Sylvan Ebanks-Blake had won two Championship Golden Boots before Wolves’ promotion. We added Kevin Doyle to the strike force, in the hope that they would fire us to safety. As it happens, Ebanks-Blake never really took to the Premier League, while Doyle was superb in his first season before having his confidence eroded away from him. But the biggest problem was that at no point did they ever look like a partnership. I could probably count on one hand the number of games that they’ve played well together; hell, I could probably count on one hand the number of times they’ve passed to each other in their time at the club. They are both fine strikers in their own right, but should never be both on the pitch at the same time.

4. Push Tongo Doumbia further forward

Splitting Doyle and Ebanks-Blake would mean Solbakken moving away from his favoured 4-4-2 formation, and allow Tongo Doumbia to push further forward. There seems to be an assumption that any big African central midfielder is a defensive player, something Yaya Touré suffered from early in his time at Manchester City.

Tongo has the ability to frighten the life out of opposition defenders – when he puts his mind to it, he can glide past tackles and score goals. Yet, he’s pigeon holed as a defensive player when he doesn’t have a defensive bone in his body. Even though both him and Karl Henry play regularly, opposition attacking midfielders have all the time in the world to dictate play. Dropping one of the strikers, bringing in an extra midfielder and pushing Doumbia further forward would add stability to the team, and free up Bakary Sako and Björn Sigurðarson on the flanks from the defensive duties they ignore anyway.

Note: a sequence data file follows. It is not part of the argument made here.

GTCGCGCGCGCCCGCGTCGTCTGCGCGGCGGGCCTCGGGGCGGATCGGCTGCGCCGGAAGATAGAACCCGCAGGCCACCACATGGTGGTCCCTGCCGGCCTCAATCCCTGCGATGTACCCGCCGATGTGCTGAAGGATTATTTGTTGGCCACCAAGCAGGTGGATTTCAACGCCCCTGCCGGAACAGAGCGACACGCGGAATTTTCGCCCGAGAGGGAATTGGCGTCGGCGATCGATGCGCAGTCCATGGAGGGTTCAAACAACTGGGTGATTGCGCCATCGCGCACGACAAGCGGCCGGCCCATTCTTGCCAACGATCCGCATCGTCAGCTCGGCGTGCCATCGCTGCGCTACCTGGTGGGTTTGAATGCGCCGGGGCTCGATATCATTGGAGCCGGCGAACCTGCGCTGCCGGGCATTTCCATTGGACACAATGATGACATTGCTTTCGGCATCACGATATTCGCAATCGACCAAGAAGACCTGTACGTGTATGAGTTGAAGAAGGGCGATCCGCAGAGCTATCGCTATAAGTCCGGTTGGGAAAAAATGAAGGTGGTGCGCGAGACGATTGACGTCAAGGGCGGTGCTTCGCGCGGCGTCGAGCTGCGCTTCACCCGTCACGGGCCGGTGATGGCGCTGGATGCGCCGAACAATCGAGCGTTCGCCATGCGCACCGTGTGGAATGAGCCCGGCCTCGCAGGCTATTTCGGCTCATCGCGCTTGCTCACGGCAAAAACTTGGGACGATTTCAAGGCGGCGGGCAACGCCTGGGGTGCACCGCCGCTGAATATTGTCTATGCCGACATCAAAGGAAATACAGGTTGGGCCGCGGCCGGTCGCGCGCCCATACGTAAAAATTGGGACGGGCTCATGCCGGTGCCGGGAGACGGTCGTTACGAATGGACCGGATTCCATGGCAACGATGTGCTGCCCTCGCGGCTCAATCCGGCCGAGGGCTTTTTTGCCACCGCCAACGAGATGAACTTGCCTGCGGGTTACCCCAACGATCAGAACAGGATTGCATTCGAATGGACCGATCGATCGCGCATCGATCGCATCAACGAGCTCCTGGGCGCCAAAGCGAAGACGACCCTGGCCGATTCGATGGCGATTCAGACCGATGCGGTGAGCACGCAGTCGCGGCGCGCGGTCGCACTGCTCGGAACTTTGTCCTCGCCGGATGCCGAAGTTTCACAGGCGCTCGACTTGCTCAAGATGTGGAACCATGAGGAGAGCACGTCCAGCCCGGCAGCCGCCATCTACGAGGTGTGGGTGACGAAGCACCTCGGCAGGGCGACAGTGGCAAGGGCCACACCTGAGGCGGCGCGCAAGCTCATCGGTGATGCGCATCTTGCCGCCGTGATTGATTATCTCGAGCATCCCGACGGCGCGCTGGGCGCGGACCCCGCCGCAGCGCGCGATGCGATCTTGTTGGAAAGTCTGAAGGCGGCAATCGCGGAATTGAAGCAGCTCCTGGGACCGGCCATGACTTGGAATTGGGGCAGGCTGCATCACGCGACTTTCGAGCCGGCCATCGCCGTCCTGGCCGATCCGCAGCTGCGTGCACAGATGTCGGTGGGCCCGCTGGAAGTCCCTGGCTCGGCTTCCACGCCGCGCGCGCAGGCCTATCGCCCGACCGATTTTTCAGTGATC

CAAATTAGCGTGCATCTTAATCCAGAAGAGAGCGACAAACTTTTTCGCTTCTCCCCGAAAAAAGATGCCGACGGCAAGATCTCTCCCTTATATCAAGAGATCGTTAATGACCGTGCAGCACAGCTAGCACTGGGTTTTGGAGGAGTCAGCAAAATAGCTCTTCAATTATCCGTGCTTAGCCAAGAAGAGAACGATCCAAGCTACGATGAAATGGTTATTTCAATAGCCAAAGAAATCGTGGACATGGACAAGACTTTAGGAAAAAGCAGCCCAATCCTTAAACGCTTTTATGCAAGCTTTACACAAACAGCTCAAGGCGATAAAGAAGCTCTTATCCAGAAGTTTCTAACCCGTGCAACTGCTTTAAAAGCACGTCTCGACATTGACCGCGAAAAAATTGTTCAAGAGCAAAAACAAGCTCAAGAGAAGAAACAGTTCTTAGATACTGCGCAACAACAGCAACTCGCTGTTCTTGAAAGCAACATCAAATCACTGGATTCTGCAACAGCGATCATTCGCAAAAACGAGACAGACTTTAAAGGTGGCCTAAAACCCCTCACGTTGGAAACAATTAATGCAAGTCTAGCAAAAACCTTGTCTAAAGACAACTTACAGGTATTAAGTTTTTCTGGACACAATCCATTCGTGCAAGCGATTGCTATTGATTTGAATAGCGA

5. Give the fans something, anything to hold on to

I take a look at the teams ‘struggling’ in the Premier League (three years out of the Football League has really destroyed my knowledge of it), and you see the odd reason for optimism. Liverpool have their philosophy (for philosophy, read ‘Lack of Plan B’), Aston Villa have a team full of promising youngsters. But at Wolves, there’s nothing.

The only youth team players involved are the 26 year old Carl Ikeme and David Davis who is failing to live up to their promise of last season. Sometimes you have teams with solid defences who struggle to score goals – we’ve conceded more than 11 other teams in the league. Conversely, sometimes teams score by the bucket load, but concede as well – only five Championship teams have scored fewer goals than Wolves.

The defence is poor, the strikers don’t score enough and the midfield doesn’t contribute enough to either. There are precisely two causes for any optimism – Carl Ikeme is now well established as goalkeeper and could well be in the running to become the third Wolves academy product to get in the Championship team of the year in the last four seasons we’ve been in the Football League (Matt ‘would be England’s Number One if not for horrific injuries’ Murray won in 2006/07 and his successor in goal, Wayne Hennessey also succeeded him as the Championship’s top goalkeeper the following season.)

The only outfield player to really have any credit in the bank at the moment is the new signing Bakary Sako – a £3 million signing from St. Etienne with 9 assists and 6 goals from his 22 matches this season, although even he hasn’t scored for eight games as he appears to dislike the English winter. At the moment, neither Ståle nor the team are giving the fans any reason for optimism – this needs to change.

Written by Tom Bason, We Are Going Up’s Wolverhampton Wanderers blogger

Tom tweets at @toomb306